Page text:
Great you’re a neutral runner! Next, what are you looking for in a shoe? Do you want a light-weight shoe for track workouts and tempos or a max cushion shoe that will be with you for the everyday and long mileage runs? Or do you want both speed AND cushion?
If you’ve chosen more speed, then the Puma Liberate NITRO is the right shoe for you! The Puma Liberate NITRO is the fastest option for your shortest distance runs and races. Light and flexible, the Liberate NITRO leaves you feel free to push the limits!.
If you’ve chosen more cushion, then the Puma Velocity NITRO is the best shoe for you! The Velocity NITRO is Puma’s flagship running shoe. This franchise has the new premium NITRO foam for cushioning and responsiveness..
PUMA’S LONG HISTORY OF INNOVATION, SPEED AND SUCCESS
In the beginning.
It’s hard to believe that two of the world’s major running shoe brands could evolve from the same family. Or that a dispute among brothers could cause a rift that would shake up and invigorate the athletic shoe industry.
Believe it or not, Puma got its start when a falling-out came between German brothers Rudolf and Adi Dassler. This resulted in Rudolf (or “Rudi”) leaving their family’s successful athletic shoe business (the Dassler Brothers Shoe Factory, aka “adidas”) to start his own brand in Herzogenaurach, Germany in 1948.
A LEGACY OF SOCCER SUCCESS
Although Rudi had to start from scratch, it didn’t take long for Puma make its mark. They launched new soccer shoes that were smartly functional, innovative and fashion forward. Known as the Atom, that first Puma shoe was proudly worn by many of West Germany’s players in the country’s first post-World War II match against Switzerland. When they won 1-0, the new brand began to soar.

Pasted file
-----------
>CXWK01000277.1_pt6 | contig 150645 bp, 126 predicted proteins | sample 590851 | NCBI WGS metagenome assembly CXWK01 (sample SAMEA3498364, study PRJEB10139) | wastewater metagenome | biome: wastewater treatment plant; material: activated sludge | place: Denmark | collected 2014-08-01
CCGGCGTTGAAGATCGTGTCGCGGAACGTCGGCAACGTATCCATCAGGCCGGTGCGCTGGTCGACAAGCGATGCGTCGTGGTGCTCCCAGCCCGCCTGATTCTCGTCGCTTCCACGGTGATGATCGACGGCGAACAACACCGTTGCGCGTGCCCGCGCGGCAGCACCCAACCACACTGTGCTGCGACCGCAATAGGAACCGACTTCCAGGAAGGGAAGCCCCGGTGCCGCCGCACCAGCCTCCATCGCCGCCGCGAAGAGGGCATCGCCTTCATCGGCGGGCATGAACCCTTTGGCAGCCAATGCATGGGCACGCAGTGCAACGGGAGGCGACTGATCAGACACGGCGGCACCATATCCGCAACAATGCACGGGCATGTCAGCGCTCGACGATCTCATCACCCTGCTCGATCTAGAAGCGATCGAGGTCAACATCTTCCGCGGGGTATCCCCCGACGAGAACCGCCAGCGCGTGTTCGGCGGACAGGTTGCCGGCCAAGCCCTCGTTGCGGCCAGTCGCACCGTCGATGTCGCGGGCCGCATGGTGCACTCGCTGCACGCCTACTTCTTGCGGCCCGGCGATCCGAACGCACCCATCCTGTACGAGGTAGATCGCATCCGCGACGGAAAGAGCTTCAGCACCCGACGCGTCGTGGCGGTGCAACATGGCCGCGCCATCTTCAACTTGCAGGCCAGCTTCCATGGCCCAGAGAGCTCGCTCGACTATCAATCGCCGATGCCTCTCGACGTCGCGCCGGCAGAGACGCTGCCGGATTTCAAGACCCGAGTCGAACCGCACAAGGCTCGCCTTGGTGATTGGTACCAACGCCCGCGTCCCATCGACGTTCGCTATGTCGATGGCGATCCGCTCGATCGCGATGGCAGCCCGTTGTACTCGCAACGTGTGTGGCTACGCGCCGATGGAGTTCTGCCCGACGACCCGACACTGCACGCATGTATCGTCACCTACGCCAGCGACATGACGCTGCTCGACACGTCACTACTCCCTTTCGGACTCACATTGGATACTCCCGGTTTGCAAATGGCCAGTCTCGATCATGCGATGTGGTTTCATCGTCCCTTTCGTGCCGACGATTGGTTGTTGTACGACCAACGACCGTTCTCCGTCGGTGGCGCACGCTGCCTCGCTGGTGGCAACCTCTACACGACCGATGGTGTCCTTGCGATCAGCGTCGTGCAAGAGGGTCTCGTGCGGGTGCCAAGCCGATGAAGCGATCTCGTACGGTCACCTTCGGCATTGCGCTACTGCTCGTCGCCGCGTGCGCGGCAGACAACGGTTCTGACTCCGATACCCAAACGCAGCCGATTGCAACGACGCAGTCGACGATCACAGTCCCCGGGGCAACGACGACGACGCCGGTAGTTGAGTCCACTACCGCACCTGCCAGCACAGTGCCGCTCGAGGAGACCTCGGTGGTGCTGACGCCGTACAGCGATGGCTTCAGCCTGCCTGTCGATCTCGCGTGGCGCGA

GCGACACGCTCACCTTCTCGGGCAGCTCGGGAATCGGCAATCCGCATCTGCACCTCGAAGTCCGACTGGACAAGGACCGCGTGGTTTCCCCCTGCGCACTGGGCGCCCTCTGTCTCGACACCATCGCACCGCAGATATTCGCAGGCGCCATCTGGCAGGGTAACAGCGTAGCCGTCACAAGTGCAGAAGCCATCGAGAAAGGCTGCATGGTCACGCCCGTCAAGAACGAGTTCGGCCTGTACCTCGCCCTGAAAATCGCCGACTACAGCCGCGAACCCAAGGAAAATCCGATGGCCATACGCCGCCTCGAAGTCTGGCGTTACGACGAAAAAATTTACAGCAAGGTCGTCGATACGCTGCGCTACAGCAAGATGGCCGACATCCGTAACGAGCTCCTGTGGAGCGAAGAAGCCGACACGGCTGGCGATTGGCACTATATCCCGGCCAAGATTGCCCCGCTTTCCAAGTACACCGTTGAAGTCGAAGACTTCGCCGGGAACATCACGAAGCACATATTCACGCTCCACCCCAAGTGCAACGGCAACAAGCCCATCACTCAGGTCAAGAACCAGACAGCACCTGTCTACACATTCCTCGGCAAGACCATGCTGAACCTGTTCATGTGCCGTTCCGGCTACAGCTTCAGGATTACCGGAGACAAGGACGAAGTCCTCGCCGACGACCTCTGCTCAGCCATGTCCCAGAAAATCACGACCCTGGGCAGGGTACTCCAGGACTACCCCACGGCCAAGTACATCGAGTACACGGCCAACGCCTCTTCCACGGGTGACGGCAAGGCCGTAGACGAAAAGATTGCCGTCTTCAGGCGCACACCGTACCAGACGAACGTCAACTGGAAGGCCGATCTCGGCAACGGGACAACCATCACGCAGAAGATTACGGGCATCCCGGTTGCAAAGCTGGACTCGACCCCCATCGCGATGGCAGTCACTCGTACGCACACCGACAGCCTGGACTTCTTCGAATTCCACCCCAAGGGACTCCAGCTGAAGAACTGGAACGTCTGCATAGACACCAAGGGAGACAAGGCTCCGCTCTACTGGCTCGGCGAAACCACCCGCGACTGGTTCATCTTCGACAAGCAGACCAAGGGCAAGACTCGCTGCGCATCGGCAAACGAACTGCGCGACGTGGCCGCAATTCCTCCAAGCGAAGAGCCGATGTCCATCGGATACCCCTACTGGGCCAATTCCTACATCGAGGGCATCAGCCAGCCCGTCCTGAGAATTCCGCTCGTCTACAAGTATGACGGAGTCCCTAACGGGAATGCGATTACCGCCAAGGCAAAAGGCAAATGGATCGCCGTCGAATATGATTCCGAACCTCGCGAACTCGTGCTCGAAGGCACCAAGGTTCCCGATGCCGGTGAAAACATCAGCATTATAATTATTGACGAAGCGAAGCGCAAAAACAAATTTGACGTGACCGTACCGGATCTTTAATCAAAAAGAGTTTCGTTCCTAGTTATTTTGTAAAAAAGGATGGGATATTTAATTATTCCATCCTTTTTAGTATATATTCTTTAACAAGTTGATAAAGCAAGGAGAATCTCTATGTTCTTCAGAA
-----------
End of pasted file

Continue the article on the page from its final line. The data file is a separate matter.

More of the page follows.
Puma would dominate the soccer world in the 1950s and the brand’s popularity eventually exploded outside of Europe. When Brazil beat Sweden to win the 1958 World Cup, the entire time was shod in Puma soccer cleats — including a young budding superstar named Pelé. Brazil would repeat the World feat in Puma shoes in 1962 and win it again in 1970.
With Rudi at the helm, Puma would continue to be an international leader in soccer footwear. It would also go on to develop innovative shoes for basketball, tennis, golf, auto racing and sailing. But it’s true calling was always in fast, efficient running shoes.
OLYMPIC SPEEDSTERS IN PUMA SHOES
All along, Puma had been developing new track and field spikes that had always been close to Rudi’s heart. When West German sprinter Armin Hary set a new world record of 10.25 seconds in the 100-meter dash in the spring of 1960, he was wearing a pair of Puma’s innovative leather spikes that had sections of vulcanized rubber for support. The world’s fastest man lived up to his billing at the 1960 Olympics in Rome. He took home the gold medal in the 100-meter dash and anchoring West Germany’s victorious 4×100-meter relay.
At the 1964 Olympics in Tokyo, three athletes wearing Puma shoes took home gold medals — Belgium’s Gaston Roelants (3,000-meter steeplechase), Great Britain’s Mary Rand (long jump) and Ethiopia’s Abebe Bikila (marathon). Bikila, of course, became famous for winning the marathon at the 1960 Olympics while running barefoot. Four years later, he repeated his title, lowering his own world record to 2:12:11. He was wearing a pair of featherweight and flexible Puma Osaka running shoes.
TRACK INNOVATION AND DOMINANCE
Puma athletes turned the track and field world upside down wearing innovative Sacramento “brush” spikes in 1968. The pioneering brush soles had 68 tiny plastic bristles under the forefoot and they were fast! Just a few weeks prior to the Olympics, numerous American runners set world records wearing the shoes.